The old homestead — which had remained in the Weible family for 130 years, as of the supplement’s writing in 1949 — was located about five miles south of present-day Dover and New Philadelphia. According to county records cited by the supplement, before 1812 five families came from western Pennsylvania to settle the region, including Crooked Run. The men included a John Wible, David Thomas and Joseph Shrock. At the time of the supplement, John Wible’s relation to Jakob was not known, but my research has estbalished a Johannes Wible and Ursula Freyberger as parents to Jakob. The Shrock mentioned above is undoubtedly the John Shrock who is father to my great-great-great grandmother, Susanne Shrock, who was born in Ohio and would marry Frederick Weible. In any case, Jakob and Nancy and family arrived on the scene a few years after the original five settlers.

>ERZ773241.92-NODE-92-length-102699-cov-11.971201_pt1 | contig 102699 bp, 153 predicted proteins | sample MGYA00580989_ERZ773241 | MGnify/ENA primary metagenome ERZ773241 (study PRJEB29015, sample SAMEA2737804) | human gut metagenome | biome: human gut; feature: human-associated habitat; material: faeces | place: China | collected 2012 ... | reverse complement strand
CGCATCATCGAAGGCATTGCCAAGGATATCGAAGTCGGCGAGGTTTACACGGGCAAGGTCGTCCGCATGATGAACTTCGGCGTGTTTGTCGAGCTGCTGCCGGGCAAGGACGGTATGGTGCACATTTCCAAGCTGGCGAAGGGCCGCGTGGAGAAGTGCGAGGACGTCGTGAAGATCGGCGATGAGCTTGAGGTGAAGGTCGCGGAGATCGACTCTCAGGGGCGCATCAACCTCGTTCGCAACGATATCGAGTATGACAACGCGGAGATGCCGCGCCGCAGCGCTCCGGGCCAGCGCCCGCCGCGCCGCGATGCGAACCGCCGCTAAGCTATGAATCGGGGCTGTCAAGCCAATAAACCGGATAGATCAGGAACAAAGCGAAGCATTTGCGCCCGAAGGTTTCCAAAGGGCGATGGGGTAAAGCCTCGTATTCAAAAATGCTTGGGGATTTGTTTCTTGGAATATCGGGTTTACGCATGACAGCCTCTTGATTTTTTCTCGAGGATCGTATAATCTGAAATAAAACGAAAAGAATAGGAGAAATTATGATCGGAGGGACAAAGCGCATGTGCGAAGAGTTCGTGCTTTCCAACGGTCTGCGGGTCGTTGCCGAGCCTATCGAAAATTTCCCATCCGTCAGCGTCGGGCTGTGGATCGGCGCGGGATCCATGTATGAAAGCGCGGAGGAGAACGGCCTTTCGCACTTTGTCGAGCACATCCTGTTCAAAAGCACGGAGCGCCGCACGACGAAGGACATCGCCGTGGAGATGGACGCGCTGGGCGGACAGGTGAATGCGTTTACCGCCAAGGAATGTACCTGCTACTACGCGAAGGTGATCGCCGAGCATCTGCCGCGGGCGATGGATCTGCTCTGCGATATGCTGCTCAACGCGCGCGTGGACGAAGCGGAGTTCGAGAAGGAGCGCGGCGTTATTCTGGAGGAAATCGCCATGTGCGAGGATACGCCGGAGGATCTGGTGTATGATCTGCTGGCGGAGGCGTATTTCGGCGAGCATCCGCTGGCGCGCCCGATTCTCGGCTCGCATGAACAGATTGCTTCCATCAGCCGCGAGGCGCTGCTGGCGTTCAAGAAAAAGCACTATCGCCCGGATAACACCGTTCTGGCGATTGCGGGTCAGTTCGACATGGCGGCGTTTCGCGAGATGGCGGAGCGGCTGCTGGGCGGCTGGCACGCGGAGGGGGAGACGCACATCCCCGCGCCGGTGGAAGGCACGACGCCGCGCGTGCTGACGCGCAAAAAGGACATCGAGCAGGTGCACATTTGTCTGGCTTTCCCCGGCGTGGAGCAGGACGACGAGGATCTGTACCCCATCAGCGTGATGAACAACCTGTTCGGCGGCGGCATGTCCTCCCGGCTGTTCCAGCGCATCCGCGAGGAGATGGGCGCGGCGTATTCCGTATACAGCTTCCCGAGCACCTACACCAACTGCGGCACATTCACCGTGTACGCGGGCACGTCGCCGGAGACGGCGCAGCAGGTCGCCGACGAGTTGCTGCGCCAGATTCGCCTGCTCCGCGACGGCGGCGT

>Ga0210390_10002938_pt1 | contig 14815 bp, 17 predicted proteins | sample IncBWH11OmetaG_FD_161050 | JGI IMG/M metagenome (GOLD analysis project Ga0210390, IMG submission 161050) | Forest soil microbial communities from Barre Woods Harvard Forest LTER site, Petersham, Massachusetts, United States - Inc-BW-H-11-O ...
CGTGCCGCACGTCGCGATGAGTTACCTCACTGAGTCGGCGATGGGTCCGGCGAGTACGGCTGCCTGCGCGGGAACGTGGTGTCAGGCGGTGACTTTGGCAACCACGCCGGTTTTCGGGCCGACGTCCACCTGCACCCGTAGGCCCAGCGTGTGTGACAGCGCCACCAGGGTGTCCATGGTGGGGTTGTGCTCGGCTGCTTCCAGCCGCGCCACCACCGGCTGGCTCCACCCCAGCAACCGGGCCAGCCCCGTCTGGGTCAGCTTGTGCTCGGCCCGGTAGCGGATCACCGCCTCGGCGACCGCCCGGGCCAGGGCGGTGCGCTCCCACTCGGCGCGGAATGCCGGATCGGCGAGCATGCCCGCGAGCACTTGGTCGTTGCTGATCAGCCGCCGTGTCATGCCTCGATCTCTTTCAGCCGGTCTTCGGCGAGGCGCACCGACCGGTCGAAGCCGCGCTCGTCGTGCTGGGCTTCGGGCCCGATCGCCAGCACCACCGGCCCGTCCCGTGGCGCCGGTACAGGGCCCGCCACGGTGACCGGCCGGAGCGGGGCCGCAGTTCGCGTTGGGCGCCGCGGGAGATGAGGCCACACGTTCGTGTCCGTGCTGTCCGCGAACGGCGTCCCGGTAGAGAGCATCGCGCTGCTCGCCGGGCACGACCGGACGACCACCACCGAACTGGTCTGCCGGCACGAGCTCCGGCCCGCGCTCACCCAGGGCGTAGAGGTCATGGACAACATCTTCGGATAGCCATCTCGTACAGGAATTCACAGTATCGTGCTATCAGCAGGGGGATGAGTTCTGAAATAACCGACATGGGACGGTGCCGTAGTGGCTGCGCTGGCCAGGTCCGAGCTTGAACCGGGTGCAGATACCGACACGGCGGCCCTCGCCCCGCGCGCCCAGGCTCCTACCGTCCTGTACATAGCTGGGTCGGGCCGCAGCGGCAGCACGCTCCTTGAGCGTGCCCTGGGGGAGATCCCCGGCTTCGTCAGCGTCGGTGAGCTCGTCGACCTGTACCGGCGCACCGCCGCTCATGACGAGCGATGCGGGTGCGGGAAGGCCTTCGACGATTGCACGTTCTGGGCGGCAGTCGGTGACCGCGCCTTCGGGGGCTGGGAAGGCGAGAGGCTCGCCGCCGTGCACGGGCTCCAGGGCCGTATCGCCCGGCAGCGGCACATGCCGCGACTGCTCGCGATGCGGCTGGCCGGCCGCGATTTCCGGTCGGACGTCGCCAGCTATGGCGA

Jakob Weible’s wandering days were not over after settling down in Tuscarawas County. According to the supplement, he was past his 70th birthday when he lit out for St. Louis, “then the booming departure point for the Rocky Mountains.” He was dead before he could contact his family again, and Frederick set out to investigate. As best as our ancestor could put together, the Weible patriarch contracted smallpox while exploring “this seething center of transient men.” Back home, the news rocked the Weible family. Frederick took over the family farm, his oldest brother having already ventured from Tuscarawas County.
Jakob’s descendants picked up where their father’s journeying left off. According to the supplement, within 20 years there were Weibles spread across the continent. His descendants (of Fanny Weible Huffmann) helped found Dover, Illinois, and from there journeyed to the Pacific.
Nancy would spend her waning years with her son Henry’s family in Allen County, Ohio. She died at age 95 near Delphos. She is buried in the Crooked Run Church Cemetery in Tuscarawas County.